- Stand-Alone vs. Grid Interface
- Steps in designing a PV system
- PV Subsystems – Inverters, Controllers, and Wiring
- Mounting PV panels
- Photovoltaic Cells
The word “photovoltaic” combines two terms – “photo” means light and “voltaic” means voltage. A photovoltaic system in this discussion uses photovoltaic cells to directly convert sunlight into electricity.
The technology employed in photovoltaic (PV) systems is well-developed and there are improvements and modifications occurring regularly, primarily in production processes. The systems are quite reliable and have been well tested in space and terrestrial applications.
The primary obstacle to increased use of photovoltaic systems is their high initial cost. Continuous price reductions have been occurring. In some off-grid locations as short as one quarter mile, photovoltaic systems can be cost effective versus the costs of running power lines into the property and the subsequent continual electric charges.
Some utilities, including Austin’s electric utility, have established PV centralized power stations, and many are including a “green power” option which allows customers to pay a small fee on their monthly utility bill which will be used to construct additional renewable energy installations (PV, wind, biomass, etc.) in order to add more renewable energy inputs for the City’s overall energy production base. However, of greater interest to homeowners is the potential of decentralized PV systems located at residences providing power to the home and to the centralized power grid when PV power exceeds the home’s requirements. The grid provides power to the home when the PVs are not producing power in this case.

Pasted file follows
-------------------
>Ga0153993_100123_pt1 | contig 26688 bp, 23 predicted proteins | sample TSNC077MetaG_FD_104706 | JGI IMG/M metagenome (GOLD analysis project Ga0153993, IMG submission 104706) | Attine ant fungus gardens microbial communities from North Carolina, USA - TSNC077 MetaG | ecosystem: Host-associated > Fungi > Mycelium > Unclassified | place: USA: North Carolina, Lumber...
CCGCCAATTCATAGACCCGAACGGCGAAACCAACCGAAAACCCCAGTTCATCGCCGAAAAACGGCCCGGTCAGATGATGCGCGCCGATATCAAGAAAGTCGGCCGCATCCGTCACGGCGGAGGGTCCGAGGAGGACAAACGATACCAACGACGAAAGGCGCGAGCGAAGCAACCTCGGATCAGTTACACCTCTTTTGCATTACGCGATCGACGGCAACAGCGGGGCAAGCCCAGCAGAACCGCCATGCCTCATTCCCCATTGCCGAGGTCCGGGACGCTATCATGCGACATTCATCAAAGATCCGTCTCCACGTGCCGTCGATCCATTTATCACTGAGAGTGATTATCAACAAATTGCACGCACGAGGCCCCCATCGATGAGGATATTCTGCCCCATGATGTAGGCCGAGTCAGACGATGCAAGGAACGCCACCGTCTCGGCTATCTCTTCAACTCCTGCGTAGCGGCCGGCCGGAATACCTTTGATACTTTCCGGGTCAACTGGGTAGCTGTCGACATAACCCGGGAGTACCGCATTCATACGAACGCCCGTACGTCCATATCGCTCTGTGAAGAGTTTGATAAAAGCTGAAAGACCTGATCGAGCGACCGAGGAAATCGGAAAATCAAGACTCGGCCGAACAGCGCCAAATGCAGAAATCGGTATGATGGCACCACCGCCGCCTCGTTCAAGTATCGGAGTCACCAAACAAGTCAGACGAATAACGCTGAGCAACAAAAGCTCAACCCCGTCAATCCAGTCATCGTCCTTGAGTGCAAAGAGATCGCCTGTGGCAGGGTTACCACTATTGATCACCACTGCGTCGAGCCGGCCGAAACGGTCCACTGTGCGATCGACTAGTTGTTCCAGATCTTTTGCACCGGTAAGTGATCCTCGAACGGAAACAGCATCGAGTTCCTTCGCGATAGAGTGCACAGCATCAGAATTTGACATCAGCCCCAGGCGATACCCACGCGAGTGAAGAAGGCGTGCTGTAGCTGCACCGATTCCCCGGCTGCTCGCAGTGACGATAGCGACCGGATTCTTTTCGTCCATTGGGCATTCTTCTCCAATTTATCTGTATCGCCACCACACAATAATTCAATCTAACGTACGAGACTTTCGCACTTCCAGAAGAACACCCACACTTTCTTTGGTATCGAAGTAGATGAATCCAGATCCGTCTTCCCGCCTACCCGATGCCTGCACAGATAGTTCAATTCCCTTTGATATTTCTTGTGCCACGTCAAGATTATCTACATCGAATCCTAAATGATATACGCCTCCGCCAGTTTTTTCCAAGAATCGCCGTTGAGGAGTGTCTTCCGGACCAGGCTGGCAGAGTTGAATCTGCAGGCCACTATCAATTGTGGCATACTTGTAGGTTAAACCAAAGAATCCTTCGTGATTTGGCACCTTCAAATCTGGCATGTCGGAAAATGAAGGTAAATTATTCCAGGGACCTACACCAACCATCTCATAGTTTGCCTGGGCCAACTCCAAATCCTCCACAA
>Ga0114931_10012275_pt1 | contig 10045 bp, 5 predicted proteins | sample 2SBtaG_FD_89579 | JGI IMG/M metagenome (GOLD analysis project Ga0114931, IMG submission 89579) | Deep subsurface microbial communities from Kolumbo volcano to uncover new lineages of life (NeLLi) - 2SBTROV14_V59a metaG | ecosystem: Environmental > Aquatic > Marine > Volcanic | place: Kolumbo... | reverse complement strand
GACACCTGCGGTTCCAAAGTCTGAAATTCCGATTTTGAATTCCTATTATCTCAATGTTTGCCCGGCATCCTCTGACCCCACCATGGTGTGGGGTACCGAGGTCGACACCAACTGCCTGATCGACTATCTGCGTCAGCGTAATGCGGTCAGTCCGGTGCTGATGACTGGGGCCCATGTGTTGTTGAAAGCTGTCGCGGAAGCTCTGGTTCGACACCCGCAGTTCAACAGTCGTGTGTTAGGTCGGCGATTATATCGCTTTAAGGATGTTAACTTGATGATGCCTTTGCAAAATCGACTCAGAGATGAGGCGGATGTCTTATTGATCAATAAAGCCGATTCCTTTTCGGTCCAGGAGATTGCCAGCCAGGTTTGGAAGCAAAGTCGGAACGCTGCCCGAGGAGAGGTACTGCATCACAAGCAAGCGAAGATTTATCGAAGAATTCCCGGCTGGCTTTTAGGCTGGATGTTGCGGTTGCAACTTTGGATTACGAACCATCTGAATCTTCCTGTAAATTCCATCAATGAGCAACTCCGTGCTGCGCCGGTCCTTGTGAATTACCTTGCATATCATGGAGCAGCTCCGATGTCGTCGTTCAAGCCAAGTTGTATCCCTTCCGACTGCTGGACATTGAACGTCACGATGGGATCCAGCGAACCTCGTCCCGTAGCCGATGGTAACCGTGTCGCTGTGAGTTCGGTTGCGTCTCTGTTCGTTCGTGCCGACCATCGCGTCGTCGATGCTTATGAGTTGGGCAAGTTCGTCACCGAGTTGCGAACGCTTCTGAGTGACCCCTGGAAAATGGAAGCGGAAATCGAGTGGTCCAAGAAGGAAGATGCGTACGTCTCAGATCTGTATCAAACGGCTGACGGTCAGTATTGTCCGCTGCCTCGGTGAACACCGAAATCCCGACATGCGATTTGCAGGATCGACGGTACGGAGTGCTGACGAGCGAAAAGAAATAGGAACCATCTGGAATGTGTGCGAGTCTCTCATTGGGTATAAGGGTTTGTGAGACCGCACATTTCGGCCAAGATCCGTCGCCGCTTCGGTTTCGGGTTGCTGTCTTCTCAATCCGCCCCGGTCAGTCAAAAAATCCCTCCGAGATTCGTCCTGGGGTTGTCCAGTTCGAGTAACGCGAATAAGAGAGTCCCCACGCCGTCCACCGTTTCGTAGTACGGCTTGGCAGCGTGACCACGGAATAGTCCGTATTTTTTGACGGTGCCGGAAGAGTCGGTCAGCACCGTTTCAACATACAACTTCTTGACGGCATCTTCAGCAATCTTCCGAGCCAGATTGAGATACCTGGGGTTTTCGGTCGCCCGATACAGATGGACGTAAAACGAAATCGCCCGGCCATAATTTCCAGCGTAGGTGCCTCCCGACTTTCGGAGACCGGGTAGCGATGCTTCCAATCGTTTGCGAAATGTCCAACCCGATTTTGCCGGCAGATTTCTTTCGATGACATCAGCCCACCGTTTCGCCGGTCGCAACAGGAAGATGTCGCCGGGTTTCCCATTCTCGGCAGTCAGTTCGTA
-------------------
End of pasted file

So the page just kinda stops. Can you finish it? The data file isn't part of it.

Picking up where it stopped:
Electric power generation options are now starting to be compared on a basis that includes “externalities.” Externalities are the “hidden” costs associated with a power source that are not accounted for in the price of the power produced. These hidden costs include damage to the environment caused by the sourcing, processing, transporting, using, and disposal aspects of a power source. The operational costs and externalities associated with the conventional fuel mix (coal, oil, nuclear, natural gas) used for generating electricity are not substantially less than the “full” costs associated with photovoltaic systems and, in many cases, exceed the costs of PVs. The use of PVs is much less polluting than other fuel choices.
The primary strategy for use of PVs as the electrical power source for a residence is reducing the need for electricity. Refrigerators, air conditioners, electric water heaters, electric ranges, electric dryers, and clothes washers are all large users of electricity. Highly energy conserving alternatives and gas appliances are available to greatly reduce electrical loads.
|Satisfactory in most conditions|
|Satisfactory in Limited Conditions|
|Unsatisfactory or Difficult|
Reliable and well tested. PV subsystem componentry are greatly improved but installation and equipment selection generally requires engineering for each individual application.
SUPPLIERS and INSTALLERS:
In recent years many more installers have been trained and new companies have sprung up in many areas. However they are still not common in some locales, either due to legal constraints, low interest in the technology, or lack of trained installers.
Overall system costs are greatly influenced by installation and subsystem costs, as well as any available local, state, or federal rebate programs. With inexperienced local suppliers or subcontractors, this expense will dominate the system’s costs; tens of thousands of dollars can be spent on setting up a residential PV system for the complete electrical needs of a conventional home.
Lenders can sometimes be reluctant to finance a PV system when grid-connected power is available, though the availability of rebate programs has helped bring the costs down and bring the idea of PV systems more into the mainstream. A “stand alone” PV system will have a better chance for financing if backed up with a generator.